[via Dangerous Prototypes]
This project shows you one possible way to use HTML5 to fully integrate sensor data from a microcontroller into our technological lives. Now, when we saw this tip come through our inbox we thought it would be an interesting example to learn from but we weren’t ready for how truly cool the setup is. Take a look at the video after the break and you’ll see that scanning the QR code on the project box will immediately start a 10ms resolution live stream of the accelerometer data. Furthermore, the browser page that the phone loads allows you to send what you’re currently viewing to the main frame of a browser running on a different computer with the touch of a button. In this way you can build a dashboard of streaming sensor data. Talk about the future of home automation. Imagine a QR code on your thermostat that allows you gain access to your home’s heating, air conditioning, humidifier, and water heater performance and controls just by snapping a pic? The sky’s the limit on this one so let us know what you’d use it for by leaving a comment.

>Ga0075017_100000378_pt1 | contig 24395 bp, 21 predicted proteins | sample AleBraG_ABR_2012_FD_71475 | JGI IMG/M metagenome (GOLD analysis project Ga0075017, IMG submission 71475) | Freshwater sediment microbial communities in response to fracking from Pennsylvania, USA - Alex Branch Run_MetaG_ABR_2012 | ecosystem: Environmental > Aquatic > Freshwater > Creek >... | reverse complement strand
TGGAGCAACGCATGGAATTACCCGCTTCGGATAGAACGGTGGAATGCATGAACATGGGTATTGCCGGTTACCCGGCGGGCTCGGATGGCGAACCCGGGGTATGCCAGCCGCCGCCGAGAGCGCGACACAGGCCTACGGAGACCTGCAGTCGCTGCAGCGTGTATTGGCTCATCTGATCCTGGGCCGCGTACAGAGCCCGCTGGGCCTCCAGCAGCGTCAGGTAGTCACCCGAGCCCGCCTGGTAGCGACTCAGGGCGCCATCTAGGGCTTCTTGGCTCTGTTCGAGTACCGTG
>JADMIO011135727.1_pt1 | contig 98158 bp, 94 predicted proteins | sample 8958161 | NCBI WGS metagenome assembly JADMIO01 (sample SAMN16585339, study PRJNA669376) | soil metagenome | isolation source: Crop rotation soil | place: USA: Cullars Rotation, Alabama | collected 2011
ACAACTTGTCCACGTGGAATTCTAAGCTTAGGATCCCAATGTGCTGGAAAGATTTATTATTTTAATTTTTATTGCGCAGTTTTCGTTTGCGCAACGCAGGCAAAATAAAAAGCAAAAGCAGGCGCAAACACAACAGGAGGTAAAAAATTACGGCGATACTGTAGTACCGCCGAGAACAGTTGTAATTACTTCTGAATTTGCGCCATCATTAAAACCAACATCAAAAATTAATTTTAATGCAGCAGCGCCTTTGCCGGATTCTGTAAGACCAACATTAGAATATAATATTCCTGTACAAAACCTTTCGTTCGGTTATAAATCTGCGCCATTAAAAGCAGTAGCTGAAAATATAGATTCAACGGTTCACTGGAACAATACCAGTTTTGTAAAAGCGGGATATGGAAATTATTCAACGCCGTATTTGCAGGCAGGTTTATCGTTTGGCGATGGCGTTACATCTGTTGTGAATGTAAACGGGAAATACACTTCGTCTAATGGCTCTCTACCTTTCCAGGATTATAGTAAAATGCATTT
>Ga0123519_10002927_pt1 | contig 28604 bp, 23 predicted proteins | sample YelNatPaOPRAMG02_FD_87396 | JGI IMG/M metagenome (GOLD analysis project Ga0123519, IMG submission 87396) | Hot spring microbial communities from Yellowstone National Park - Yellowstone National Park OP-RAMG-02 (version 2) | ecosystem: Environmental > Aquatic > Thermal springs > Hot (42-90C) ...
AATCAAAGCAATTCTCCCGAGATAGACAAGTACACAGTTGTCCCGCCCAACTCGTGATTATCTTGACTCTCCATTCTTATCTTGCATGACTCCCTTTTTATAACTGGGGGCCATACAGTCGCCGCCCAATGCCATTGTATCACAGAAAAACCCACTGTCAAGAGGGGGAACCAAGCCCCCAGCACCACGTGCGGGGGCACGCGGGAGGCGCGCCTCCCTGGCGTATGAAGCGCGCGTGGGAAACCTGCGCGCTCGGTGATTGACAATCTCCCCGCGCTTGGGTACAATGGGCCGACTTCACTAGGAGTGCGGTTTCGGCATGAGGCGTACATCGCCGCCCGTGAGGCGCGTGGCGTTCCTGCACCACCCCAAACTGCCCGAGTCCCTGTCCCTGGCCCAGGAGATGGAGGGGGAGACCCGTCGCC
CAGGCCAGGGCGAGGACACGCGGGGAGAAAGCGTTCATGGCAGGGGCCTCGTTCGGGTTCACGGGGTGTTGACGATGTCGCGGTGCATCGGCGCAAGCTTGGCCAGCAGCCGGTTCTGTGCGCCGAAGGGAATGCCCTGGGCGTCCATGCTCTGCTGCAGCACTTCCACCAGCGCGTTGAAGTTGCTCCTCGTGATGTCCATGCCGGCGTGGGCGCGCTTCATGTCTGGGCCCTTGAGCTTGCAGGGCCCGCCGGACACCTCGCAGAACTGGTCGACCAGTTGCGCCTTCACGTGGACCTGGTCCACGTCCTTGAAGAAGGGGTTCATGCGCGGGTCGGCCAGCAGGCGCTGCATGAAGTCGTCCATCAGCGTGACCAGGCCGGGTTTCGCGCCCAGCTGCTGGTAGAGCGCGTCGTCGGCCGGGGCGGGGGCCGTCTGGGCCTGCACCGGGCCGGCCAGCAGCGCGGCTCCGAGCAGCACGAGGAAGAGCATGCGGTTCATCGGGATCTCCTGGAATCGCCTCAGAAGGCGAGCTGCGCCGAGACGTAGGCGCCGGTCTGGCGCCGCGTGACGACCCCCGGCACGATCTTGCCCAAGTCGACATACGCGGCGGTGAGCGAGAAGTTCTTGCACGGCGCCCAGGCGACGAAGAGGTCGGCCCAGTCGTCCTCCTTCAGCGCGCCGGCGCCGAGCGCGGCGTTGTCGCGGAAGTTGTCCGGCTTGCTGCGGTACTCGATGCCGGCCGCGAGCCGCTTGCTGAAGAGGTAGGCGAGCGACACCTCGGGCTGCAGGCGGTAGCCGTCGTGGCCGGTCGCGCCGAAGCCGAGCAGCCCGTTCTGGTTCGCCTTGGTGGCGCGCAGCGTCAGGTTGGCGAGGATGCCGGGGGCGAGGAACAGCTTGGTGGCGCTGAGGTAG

Continue reading “Wicked use of HTML5 to display sensor data”
This Dippy Bird clock display is simple to build and it’s just waiting to be scaled up for use as a full clock. As shown there are only enough birds in this rendition to read out the hours. More tiers can be added for minutes and you could even add your own temperature readout function using a separate bird as the thermometer.